The Baltimore metro area saw average home prices rise faster in June than any other time in the past three years, but economists warned that the pickup is likely temporary — fueled by buyers rushing to beat a deadline to qualify for federal tax credits.
Sale prices rose 5 percent compared with a year earlier, pushing the average for the metro area above $300,000 for the first time in months, according to figures released Friday by Rockville-based Metropolitan Regional Information Systems. The region also saw more sales in June — almost 2,600 — than in any other month since August 2007.
But it was a highly unusual month. Until Congress delivered an 11th-hour extension, buyers had only until June 30 to close on contracts if they wanted to qualify for a tax credit worth up to $8,000 aimed at first-time purchasers. Competition for starter homes helped push prices upward in many markets across the country this spring.
But in July, the lift doesn't appear to have lasted.
"The summer's been really tough," said Azam Khan, a real estate agent with Coldwell Banker Residential Brokerage in Baltimore.
Economists expected a drop in sales activity after the tax credit because the incentive encouraged people who would have purchased later in the year to speed up their efforts. What remains to be seen is whether the pullback is short-lived.
"The housing market has hit an air pocket, hopefully, and not a brick wall," said Mark Vitner, a senior economist at Wells Fargo.
He expects home prices will fall the rest of 2010 as foreclosures mount. A full-fledged housing market turnaround, one driven by jobs and income growth rather than tax incentives, will probably take several years, he said.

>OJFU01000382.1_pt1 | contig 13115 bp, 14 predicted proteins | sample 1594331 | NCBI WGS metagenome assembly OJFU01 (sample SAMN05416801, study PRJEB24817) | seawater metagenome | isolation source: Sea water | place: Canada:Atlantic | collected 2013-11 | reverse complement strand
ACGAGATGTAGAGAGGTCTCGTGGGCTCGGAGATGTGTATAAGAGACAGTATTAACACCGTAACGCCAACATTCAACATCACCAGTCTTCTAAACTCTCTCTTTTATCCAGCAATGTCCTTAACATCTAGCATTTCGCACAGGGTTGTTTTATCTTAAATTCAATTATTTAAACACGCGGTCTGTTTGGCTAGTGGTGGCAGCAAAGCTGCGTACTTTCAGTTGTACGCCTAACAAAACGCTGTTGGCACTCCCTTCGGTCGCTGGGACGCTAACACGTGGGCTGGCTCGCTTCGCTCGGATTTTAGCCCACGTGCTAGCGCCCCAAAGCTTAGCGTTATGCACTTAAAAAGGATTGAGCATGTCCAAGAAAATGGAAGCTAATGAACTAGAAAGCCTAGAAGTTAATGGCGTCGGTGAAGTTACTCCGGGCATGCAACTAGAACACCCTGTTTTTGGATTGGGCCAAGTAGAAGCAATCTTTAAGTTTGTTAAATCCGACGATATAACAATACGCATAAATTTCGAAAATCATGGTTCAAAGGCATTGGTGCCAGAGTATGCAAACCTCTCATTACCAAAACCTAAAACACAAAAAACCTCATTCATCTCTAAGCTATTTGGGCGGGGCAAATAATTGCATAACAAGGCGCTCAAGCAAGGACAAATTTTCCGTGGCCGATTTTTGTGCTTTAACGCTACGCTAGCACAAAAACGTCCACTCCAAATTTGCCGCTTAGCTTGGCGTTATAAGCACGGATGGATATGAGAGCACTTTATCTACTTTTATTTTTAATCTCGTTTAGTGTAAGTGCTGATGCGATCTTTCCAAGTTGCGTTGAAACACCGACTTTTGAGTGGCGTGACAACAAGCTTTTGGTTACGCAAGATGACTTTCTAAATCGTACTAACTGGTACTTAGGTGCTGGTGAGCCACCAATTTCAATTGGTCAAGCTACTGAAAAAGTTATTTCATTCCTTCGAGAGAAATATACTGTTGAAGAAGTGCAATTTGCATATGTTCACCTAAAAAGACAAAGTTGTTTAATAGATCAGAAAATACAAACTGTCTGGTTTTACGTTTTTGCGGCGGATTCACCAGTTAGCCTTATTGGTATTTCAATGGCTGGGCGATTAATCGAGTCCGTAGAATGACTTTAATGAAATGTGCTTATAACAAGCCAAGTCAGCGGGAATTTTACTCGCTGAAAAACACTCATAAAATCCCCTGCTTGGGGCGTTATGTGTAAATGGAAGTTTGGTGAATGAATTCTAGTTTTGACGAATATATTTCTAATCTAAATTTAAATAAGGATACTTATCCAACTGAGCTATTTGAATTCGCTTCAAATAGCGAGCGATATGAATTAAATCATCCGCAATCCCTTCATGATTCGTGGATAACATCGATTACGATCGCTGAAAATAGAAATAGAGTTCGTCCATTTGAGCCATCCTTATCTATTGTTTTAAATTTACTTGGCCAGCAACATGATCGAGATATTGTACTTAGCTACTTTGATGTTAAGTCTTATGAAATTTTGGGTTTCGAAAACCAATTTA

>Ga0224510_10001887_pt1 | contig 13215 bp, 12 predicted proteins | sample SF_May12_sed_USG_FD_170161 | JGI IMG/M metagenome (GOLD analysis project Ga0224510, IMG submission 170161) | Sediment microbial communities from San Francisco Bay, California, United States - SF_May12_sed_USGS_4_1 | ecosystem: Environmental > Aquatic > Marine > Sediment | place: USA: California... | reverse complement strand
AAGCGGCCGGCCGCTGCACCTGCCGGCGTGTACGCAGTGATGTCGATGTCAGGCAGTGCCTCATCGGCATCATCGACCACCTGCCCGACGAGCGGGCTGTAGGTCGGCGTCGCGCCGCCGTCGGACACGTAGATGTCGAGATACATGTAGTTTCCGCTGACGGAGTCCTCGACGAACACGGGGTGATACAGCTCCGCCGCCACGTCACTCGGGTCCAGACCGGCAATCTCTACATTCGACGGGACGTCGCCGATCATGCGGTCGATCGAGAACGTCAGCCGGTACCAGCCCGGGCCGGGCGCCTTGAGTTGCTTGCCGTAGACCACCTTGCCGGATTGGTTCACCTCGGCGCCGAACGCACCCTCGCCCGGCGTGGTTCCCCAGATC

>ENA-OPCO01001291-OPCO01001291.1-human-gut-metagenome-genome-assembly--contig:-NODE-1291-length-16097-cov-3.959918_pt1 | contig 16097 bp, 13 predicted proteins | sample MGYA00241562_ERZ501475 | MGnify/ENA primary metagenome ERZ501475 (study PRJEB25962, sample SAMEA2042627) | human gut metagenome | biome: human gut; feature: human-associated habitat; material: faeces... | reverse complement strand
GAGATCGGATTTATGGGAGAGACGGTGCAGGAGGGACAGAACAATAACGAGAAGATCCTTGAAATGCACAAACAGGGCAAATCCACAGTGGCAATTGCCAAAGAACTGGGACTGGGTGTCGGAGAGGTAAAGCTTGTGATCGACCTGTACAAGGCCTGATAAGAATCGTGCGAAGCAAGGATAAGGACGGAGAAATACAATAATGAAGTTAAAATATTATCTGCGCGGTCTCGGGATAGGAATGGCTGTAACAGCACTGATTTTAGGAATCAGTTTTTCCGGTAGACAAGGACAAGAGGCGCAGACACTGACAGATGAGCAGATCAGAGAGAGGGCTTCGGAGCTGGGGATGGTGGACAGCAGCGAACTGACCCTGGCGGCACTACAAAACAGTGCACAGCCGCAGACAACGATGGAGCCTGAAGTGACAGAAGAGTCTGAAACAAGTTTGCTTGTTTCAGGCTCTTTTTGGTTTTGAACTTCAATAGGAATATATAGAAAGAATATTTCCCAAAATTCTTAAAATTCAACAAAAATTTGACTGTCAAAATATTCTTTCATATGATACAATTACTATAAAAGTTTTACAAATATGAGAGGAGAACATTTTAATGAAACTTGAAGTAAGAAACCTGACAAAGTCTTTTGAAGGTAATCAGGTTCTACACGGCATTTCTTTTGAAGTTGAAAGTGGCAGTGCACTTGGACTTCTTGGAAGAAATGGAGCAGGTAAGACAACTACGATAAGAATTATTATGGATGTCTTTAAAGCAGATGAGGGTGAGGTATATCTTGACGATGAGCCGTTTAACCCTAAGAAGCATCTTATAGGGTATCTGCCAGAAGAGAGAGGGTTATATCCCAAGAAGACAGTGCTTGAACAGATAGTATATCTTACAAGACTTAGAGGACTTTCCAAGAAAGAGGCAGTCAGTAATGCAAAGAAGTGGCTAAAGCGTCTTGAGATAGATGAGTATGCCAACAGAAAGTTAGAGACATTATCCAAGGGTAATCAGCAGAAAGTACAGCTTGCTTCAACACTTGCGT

"Progress is likely to be painfully slow at the start," Vitner said.
Ross Mackesey, sales manager at Long & Foster in Lutherville, said activity in his office hasn't dropped off. But he does expect some impact from the loss of the tax credit. His experience with other tax credits — such as ones for historic properties — is that they get baked into the price.
"Somebody who paid $200,000 for a house and got an $8,000 tax credit probably cannot sell it for $200,000 without the $8,000 tax credit," he said.
The homebuyer tax credit is expected to continue to have a small effect. The closing deadline has been extended through Sept. 30. The National Association of Realtors estimated that as many as 180,000 tax-credit buyers were hung up by delayed paperwork, slow-moving short sales or other problems in June, including about 2,600 in Maryland.
But with the extension up in the air until the very end of June, buyers who could close by the end of last month did. Sales in the Baltimore metro area rose just under 9 percent in June, compared with a year earlier.
The tax-credit deadline for signing a contract hasn't changed — that was April 30. Since then, the number of new deals has fallen sharply here and nationwide.
Contracts signed last month declined 17 percent from a year earlier in the Baltimore metro area. The year-over-year drop in May topped 30 percent.
Khan, with Coldwell Banker, said activity has slowed in price ranges affordable to first-time buyers, typically $250,000 and under. The end of the tax credit affects higher-priced homes less directly, he said — but those sellers have been having a rough time of it for a while.
"It's a very tough situation because everybody wants to know, 'Why is my house not moving?'" he said. "It's hard to convince them that this is just one of the worst markets we've ever seen in decades. It's not just their house. It's everybody's, across the board."
Buyers making offers are taking a hard line, Khan said. One of his clients, Barbara Lewis, got an offer on her house in Baltimore's Homeland neighborhood that was $25,000 below her current asking price — along with a demand that she replace her roof to the tune of $30,000 or more.
She countered that there was no reason to completely replace a well-maintained slate roof. But the buyers wouldn't budge.
Lewis, 74, wants to downsize to a condo or townhome from her three-bedroom Colonial. She's not opposed to waiting for an upturn in the market, though. So she declined the offer. After all, she had already reduced her asking price by $50,000 to $325,000.
"You could not rebuild this house for less than I'm asking for it," she said. "I'm really happy that I'm not in a position right now where I have to sell."
Text BUSINESS to 70701 to get Baltimore Sun Business text alerts